The future of electricity may be found in environmentally-friendly, thermoelectric cells

Oct 14, 2009

The Air Force Office of Scientific Research and the National Science Foundation are funding research that may result in a military turbine aircraft that for the first time ever will produce its own electricity from exhaust heat generated from thermo electricity.

Dr. Daryoosh Vashaee and a team of co-researchers at Oklahoma State University's Helmerich Advanced Technology Research Center in Tulsa are using thermo electric nanotechnology to investigate the conversion of waste heat into electricity.

Up to this point, thermo electricity has not been used extensively beyond space and cooling applications because it could not be produced efficiently. However, the scientists' efforts in Oklahoma may soon change that and thermo electric technology may be heralded by the Air Force in a way that no other eco-friendly energy source has, because it has non- toxic emissions.

Vashaee and his co-researchers are examining thermo electric versus infrared technology, which is what the Air Force is currently using. The latter requires to cool down the infrared cells. Thermo , on the other hand, would not make that necessary and it would also be inexpensive.

"The new thermo electric sensors also provide a means to make high performance infrared detectors that are structurally simple and small, suitable for being used in military missions," said Vashaee.

Vashaee noted that the next step is to develop thermo electric modules that can be used for power generation for Air Force aircraft, solar, thermal cells and waste heat recovery systems used in industry.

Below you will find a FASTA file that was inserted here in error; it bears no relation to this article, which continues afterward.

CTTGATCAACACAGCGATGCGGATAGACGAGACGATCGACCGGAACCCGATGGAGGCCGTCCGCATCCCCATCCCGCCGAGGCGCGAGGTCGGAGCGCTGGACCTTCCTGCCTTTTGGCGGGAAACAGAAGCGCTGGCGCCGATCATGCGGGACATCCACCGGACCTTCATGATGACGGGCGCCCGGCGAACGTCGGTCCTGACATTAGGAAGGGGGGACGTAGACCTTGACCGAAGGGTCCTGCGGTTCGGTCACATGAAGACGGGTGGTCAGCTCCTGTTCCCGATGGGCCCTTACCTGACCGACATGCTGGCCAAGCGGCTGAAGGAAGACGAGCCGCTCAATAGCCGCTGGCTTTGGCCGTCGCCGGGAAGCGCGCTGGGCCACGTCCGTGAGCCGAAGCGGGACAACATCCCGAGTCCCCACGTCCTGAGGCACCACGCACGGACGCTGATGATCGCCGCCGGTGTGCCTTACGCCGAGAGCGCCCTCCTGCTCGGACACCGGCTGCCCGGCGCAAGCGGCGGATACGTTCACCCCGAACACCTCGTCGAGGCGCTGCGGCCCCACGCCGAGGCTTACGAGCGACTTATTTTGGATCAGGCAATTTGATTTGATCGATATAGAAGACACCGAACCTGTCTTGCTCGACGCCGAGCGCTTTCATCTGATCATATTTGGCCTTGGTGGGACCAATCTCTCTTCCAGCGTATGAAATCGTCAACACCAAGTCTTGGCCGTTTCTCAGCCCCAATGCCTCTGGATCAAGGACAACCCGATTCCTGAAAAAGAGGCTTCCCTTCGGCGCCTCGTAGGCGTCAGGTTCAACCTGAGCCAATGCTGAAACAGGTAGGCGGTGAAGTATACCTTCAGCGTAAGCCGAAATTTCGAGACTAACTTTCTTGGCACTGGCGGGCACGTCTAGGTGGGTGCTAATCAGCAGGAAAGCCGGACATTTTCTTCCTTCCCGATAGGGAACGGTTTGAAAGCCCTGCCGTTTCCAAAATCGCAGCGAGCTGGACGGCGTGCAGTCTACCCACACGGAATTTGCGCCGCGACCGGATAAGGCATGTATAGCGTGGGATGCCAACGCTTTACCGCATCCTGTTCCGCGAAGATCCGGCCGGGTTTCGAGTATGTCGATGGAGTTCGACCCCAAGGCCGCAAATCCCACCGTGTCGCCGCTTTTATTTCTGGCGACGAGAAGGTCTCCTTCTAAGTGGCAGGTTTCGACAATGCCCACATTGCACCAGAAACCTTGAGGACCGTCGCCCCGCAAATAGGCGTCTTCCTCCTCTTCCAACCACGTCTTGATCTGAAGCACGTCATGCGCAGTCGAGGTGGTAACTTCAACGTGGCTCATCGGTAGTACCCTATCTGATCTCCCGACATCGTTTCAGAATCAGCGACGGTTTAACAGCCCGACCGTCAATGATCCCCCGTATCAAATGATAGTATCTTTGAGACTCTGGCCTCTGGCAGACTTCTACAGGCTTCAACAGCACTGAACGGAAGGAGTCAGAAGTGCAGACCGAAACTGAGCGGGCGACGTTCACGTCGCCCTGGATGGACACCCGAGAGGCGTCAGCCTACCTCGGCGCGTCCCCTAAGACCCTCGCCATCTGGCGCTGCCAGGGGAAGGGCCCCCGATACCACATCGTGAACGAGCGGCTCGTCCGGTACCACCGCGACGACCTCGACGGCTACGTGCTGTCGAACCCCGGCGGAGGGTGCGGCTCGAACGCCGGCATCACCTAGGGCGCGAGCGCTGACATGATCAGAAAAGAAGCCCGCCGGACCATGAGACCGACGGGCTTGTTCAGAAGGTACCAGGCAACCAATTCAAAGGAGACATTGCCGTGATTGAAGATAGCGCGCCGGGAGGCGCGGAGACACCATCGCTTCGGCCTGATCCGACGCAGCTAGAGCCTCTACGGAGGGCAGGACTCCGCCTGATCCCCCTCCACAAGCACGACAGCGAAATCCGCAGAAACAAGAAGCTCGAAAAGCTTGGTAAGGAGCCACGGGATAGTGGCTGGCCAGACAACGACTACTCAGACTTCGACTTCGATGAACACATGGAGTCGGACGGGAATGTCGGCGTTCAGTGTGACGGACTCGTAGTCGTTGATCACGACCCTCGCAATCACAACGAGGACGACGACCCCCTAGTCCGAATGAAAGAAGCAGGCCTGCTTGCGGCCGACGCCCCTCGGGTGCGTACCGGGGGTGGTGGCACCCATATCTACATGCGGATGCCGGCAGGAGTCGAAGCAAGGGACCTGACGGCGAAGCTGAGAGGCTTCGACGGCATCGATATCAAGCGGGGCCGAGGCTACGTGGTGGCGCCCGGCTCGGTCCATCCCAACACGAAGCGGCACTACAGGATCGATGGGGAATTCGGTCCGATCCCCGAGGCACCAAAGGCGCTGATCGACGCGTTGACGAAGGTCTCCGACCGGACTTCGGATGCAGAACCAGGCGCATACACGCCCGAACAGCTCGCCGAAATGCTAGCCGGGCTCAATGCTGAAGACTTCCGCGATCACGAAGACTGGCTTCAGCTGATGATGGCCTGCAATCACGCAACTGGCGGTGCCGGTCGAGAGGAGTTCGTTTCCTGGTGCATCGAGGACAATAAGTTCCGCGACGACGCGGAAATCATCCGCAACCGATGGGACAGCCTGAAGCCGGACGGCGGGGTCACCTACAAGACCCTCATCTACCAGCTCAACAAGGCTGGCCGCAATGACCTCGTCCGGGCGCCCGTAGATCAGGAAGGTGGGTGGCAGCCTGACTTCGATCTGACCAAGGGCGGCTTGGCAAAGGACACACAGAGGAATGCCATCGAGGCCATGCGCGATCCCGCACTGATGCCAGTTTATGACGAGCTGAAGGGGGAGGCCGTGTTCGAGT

Source: Air Force Office of Scientific Research

Explore further: Ikea buys wind farm in Illinois

add to favorites email to friend print save as pdf

Related Stories

Keeping cool using the summer heat

Jan 23, 2009

(PhysOrg.com) -- While most Australians are taking care to shield themselves from the harsh summer heat, scientists from the CSIRO Energy Transformed Flagship are working on ways to harness the sun’s warmth ...

Breakthrough made in energy efficiency, use of waste heat

Apr 01, 2009

Engineers at Oregon State University have made a major new advance in taking waste heat and using it to run a cooling system - a technology that can improve the energy efficiency of diesel engines, and perhaps some day will ...

A greener way to power cars

Feb 20, 2008

Cardiff University researchers are exploring how waste heat from car exhausts could provide a new greener power supply for vehicles.

Recommended for you

Ikea buys wind farm in Illinois

20 hours ago

These days, Ikea is assembling more than just furniture. About 150 miles south of Chicago in Vermilion County, Ill., the home goods giant is building a wind farm large enough to ensure that its stores will never have to buy ...

A homemade solar lamp for developing countries

Apr 14, 2014

(Phys.org) —The solar lamp developed by the start-up LEDsafari is a more effective, safer, and less expensive form of illumination than the traditional oil lamp currently used by more than one billion people ...

Power arm band for wearables harvests body heat

Apr 12, 2014

(Phys.org) —A group of Korean researchers have turned their focus on supplying a reliable, efficient power source for wearables. Professor Byung Jin Cho of the Korea Advanced Institute of Science and Technology ...

User comments : 1

Adjust slider to filter visible comments by rank

Display comments: newest first

winthrom
not rated yet Oct 14, 2009
This needs to have some numbers associated with it. Otherwise it is vaporware.

More news stories

Intel reports lower 1Q net income, higher revenue

Intel's earnings fell in the first three months of the year amid a continued slump in the worldwide PC market, but revenue grew slightly because of solid demand for tablet processors and its data center services.

Low Vitamin D may not be a culprit in menopause symptoms

A new study from the Women's Health Initiative (WHI) shows no significant connection between vitamin D levels and menopause symptoms. The study was published online today in Menopause, the journal of The North American Menopa ...

Astronomers: 'Tilt-a-worlds' could harbor life

A fluctuating tilt in a planet's orbit does not preclude the possibility of life, according to new research by astronomers at the University of Washington, Utah's Weber State University and NASA. In fact, ...